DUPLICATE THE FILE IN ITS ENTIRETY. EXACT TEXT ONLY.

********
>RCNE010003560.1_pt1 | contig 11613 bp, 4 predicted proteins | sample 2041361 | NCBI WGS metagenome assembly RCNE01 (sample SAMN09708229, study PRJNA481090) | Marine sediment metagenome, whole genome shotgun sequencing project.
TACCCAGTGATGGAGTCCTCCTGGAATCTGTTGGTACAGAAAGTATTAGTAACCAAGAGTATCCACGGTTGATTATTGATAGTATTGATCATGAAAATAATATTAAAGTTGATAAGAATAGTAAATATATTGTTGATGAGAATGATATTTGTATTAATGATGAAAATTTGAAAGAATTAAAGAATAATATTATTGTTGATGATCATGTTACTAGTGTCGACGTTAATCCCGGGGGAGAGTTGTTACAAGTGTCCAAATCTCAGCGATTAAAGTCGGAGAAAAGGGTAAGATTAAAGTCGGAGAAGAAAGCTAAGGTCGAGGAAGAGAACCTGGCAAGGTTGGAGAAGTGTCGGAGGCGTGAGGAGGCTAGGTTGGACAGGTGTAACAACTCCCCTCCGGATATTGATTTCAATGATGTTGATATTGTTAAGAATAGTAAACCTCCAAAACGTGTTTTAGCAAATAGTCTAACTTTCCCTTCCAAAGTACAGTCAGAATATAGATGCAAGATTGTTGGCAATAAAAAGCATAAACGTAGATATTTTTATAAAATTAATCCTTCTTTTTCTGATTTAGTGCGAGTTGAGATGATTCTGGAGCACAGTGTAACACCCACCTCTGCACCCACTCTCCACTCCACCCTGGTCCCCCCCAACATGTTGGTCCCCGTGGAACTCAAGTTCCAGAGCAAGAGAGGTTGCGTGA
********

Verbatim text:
>RCNE010003560.1_pt1 | contig 11613 bp, 4 predicted proteins | sample 2041361 | NCBI WGS metagenome assembly RCNE01 (sample SAMN09708229, study PRJNA481090) | Marine sediment metagenome, whole genome shotgun sequencing project.
TACCCAGTGATGGAGTCCTCCTGGAATCTGTTGGTACAGAAAGTATTAGTAACCAAGAGTATCCACGGTTGATTATTGATAGTATTGATCATGAAAATAATATTAAAGTTGATAAGAATAGTAAATATATTGTTGATGAGAATGATATTTGTATTAATGATGAAAATTTGAAAGAATTAAAGAATAATATTATTGTTGATGATCATGTTACTAGTGTCGACGTTAATCCCGGGGGAGAGTTGTTACAAGTGTCCAAATCTCAGCGATTAAAGTCGGAGAAAAGGGTAAGATTAAAGTCGGAGAAGAAAGCTAAGGTCGAGGAAGAGAACCTGGCAAGGTTGGAGAAGTGTCGGAGGCGTGAGGAGGCTAGGTTGGACAGGTGTAACAACTCCCCTCCGGATATTGATTTCAATGATGTTGATATTGTTAAGAATAGTAAACCTCCAAAACGTGTTTTAGCAAATAGTCTAACTTTCCCTTCCAAAGTACAGTCAGAATATAGATGCAAGATTGTTGGCAATAAAAAGCATAAACGTAGATATTTTTATAAAATTAATCCTTCTTTTTCTGATTTAGTGCGAGTTGAGATGATTCTGGAGCACAGTGTAACACCCACCTCTGCACCCACTCTCCACTCCACCCTGGTCCCCCCCAACATGTTGGTCCCCGTGGAACTCAAGTTCCAGAGCAAGAGAGGTTGCGTGA